WALKER FINE ART FEATURES THE PRINTS AND WORKS ON PAPER OF M. C. ESCHER, INTRODUCES THE SCULPTURE OF ANTON BAKKER
By Peter Frank
For years, Rock J. Walker has advocated for the work of famed Dutch printmaker M. C. Escher at art fairs and exhibitions around the United States and globally. As the owner of one of the largest collections of Escher’s intricate graphics in the world — a collection that brims with surprises for even the most enthusiastic Escher fan — Walker has striven not just to keep the artist popular among the general public, but to demonstrate the substance and profundity of the work in the eyes of the art world.
The latter has been a harder sell than the former. Since the 1960s M. C. Escher’s images have graced dorm rooms and offices around the country. The appeal of his optical gamesmanship, enhanced by his graphic exactitude, has engaged and even inspired lovers of paradox and lovers of precision alike — to the point where many art sophisticates have isolated and dismissed Escher as puzzle-playing kitsch. Walker’s presentations, in museums and art fairs alike, argue against that regard: they show the artist in full retrospect, featuring not only his best-known and most elaborate prints, but his earlier, more straightforward but no less masterful works, including landscapes and architectural studies realized during Escher’s youthful sojourn in Italy. Where possible, Walker pairs prints with original drawings to illuminate the development of a visual idea and its transfer from visual notation to finished image.
Walker gives context to Escher’s work not simply on its own terms, but on general art-historical terms as well. With the Eschers he displays prime examples of prints and works on paper by other modern masters — Picasso, Miro, and Dali, but also works by less universally known modernists such as Surrealist Roberto Matta and Abstract Expressionist Sam Francis, artists widely regarded in the art world as significant and substantive. In a few cases, Walker champions artists who have fallen into obscurity; the case of Ernest Trova, a Pop Art-related sculptor of faceless, machine-like “falling men” whose fame has been eclipsed since his ‘60s heyday, is one Walker has taken up enthusiastically.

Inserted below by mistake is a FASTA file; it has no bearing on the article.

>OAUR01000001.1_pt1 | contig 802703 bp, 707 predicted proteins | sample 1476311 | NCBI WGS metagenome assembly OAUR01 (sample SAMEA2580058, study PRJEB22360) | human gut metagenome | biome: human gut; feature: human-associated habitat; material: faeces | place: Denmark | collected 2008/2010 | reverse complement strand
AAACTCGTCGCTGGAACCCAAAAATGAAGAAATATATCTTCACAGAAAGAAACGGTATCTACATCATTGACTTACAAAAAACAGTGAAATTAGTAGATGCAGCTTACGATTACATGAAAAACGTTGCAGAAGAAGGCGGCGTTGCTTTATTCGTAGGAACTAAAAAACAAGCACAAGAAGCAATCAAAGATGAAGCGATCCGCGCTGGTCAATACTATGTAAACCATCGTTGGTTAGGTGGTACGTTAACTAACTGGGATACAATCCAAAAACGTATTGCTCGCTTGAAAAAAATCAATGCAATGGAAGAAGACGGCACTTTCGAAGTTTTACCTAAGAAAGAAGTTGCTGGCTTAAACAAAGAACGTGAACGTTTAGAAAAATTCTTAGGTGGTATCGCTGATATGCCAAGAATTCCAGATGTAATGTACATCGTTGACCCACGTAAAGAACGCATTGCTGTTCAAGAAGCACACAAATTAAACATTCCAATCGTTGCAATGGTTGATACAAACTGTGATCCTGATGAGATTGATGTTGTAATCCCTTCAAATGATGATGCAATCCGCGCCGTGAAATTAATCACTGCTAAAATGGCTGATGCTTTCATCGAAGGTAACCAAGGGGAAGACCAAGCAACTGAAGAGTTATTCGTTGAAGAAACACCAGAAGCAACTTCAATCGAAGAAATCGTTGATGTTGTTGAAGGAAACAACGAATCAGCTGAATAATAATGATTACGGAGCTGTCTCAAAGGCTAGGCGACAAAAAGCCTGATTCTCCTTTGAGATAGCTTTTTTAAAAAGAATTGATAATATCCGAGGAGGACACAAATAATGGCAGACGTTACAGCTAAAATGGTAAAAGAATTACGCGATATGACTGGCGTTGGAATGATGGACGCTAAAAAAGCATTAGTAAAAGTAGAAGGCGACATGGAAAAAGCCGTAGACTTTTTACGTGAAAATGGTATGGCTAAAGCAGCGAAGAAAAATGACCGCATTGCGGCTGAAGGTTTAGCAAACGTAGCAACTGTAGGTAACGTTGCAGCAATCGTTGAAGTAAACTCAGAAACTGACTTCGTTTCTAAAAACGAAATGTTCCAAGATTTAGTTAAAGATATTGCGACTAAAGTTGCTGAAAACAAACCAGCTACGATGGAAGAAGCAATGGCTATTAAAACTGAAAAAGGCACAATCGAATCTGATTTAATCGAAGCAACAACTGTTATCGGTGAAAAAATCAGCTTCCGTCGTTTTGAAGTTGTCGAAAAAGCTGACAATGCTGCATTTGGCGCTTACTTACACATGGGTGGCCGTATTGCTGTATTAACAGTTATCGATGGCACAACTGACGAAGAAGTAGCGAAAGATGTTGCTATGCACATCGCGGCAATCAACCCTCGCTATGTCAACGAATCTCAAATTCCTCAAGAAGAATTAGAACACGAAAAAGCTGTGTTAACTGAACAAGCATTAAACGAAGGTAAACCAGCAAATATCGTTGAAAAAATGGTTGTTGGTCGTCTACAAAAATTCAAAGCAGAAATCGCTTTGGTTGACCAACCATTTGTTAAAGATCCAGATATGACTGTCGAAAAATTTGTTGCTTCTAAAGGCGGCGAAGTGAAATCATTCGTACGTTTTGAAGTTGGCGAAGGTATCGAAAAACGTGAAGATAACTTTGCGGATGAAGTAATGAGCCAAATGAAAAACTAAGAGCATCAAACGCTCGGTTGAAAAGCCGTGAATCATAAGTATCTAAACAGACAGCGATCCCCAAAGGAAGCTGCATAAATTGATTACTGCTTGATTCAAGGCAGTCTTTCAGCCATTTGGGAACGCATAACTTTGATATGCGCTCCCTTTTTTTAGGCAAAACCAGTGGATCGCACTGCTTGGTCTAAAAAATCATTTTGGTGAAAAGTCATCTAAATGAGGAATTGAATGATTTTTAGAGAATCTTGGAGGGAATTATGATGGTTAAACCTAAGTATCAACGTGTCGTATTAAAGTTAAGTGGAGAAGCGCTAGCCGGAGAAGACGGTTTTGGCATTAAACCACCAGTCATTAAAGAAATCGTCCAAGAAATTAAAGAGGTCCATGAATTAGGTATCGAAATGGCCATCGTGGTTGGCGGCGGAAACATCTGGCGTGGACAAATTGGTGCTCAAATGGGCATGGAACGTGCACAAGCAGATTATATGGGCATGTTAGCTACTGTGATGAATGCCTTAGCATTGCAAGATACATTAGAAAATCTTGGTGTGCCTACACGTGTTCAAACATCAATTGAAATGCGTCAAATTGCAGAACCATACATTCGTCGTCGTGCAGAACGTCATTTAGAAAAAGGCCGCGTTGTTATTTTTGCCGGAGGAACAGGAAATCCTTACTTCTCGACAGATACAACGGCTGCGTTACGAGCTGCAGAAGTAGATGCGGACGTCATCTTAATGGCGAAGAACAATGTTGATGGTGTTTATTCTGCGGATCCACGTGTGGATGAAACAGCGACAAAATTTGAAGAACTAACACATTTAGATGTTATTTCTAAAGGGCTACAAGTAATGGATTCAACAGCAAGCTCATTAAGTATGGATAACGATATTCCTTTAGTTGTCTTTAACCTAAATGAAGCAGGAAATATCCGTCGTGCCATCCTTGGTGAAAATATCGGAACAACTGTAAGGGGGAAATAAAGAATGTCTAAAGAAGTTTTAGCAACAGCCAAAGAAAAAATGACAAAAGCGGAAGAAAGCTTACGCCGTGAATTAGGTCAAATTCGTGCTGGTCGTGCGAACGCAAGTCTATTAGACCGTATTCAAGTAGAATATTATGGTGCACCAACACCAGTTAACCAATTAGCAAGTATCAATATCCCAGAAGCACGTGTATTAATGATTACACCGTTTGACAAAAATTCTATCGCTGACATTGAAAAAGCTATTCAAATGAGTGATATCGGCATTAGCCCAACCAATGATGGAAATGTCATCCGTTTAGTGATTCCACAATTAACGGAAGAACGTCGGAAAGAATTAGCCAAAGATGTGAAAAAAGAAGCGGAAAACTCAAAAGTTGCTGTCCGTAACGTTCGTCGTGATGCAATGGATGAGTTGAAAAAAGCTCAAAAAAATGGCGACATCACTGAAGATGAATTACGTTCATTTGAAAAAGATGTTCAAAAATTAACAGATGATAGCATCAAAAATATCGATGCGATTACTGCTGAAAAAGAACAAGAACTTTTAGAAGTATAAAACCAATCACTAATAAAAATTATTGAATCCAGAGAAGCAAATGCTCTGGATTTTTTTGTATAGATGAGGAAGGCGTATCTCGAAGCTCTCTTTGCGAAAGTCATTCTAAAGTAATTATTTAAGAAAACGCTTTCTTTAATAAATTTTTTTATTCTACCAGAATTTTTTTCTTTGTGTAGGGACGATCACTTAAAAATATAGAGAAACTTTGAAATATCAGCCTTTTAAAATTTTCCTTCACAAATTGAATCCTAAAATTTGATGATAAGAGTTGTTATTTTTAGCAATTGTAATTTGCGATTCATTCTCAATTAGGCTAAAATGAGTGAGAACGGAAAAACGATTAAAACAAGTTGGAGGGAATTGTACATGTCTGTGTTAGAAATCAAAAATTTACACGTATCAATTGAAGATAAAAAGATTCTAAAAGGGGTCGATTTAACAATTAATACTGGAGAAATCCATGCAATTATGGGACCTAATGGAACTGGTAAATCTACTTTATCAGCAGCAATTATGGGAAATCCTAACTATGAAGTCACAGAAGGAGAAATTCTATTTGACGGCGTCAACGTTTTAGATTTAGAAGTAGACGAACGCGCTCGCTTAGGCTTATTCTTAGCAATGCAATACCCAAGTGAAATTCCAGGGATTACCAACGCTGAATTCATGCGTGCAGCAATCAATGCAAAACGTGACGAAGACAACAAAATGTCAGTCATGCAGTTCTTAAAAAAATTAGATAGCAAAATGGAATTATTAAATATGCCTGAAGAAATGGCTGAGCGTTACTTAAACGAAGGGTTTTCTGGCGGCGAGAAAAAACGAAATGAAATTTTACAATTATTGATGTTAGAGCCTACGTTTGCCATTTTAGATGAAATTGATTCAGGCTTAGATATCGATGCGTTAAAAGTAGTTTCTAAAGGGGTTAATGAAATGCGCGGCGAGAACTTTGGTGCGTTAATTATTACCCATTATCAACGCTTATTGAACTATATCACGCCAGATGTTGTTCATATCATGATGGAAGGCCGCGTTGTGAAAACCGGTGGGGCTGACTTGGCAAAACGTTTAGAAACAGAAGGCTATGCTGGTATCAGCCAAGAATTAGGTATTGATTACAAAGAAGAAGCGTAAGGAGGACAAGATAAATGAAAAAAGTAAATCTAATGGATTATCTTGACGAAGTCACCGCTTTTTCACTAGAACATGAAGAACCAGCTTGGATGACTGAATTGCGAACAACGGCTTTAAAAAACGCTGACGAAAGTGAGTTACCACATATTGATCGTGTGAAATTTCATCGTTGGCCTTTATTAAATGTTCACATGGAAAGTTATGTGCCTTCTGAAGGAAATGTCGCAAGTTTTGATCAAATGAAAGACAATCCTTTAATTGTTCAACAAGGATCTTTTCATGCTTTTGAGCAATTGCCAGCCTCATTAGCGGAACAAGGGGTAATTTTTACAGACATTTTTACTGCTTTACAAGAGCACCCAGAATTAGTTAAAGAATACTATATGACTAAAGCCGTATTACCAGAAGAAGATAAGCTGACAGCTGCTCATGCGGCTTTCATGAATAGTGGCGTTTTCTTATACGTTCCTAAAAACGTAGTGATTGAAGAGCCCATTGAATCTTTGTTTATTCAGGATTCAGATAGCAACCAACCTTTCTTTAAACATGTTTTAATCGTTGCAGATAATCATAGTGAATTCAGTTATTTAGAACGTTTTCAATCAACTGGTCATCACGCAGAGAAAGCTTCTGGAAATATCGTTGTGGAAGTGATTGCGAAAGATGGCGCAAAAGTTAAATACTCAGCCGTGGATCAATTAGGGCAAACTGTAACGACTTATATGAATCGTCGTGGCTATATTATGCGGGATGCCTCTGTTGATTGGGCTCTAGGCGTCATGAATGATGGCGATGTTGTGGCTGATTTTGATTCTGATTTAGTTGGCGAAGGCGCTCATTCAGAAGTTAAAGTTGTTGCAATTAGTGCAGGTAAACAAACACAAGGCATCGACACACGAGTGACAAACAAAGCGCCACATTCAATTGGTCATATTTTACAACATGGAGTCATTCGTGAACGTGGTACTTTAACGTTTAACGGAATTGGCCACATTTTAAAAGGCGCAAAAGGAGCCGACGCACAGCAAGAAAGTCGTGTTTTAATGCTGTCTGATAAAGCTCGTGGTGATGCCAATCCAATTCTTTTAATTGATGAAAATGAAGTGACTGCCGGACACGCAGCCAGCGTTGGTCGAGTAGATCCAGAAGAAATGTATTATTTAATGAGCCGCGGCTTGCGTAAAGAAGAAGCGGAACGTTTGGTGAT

Another sculptor now being featured by Walker can be called an artistic “grandson” of Escher himself. Anton Bakker, a Dutch-born resident of Norfolk, Virginia, never met Escher, but was close with, and inspired by, someone who had. As a student, Koos Verhoeff, a family friend of the Bakkers’ — and father figure to Anton — had several rendezvous with Escher, sharing with the artist a passion for mathematics, solid geometry, and paradoxical relationships. Later in life Verhoeff, well known in Holland as a computer scientist, began fashioning in three dimensions the elaborate but logical geometric structures proposed by Escher in two. Verhoeff passed on his Escherian concepts, and his passion for a mathematically-driven art, to Bakker. After his own successful career in data management, Bakker turned full time to the realization of mathematically grounded sculpture.
Verhoeff’s sculptures are relatively rough-hewn; by contrast, Bakker strives for an elegance that emulates not only Escher’s mathematical thinking, but his seamless execution as well. Symmetry is key to Bakker’s mindset: as he professes, he seeks a “dynamic symmetry,” in which form remains balanced from whatever angle the object is perceived, but the form itself changes radically. The loops, curves, and interlacings of Bakker’s “Path Perspective” series, for example, propose a graceful kinesis from any given angle — but from one angle the confident swoops can describe a bulbous, almost botanic form, while from another those sensuous waves align with and hide one another to describe a nearly perfect square. The viewer’s position relative to the object does not have to change that much to effect that much change.
This is the same kind of optical magic, part biology, part architecture, and part choreography, that animates Escher’s pictures, both the famous illusory works of his postwar period and the relatively conventional earlier works. Bakker does not take his forms right out of Escher; he takes the spirit and the reasoning from his artistic grandfather and turns it into something self-defining, something that translates and modifies Escher’s, and Verhoeff’s, aesthetic DNA. By placing Anton Bakker’s monumental lyricism side by side with M. C. Escher’s exquisite exactitude, Rock Walker maintains the vitality of Escher’s legacy through evolution as well as by example.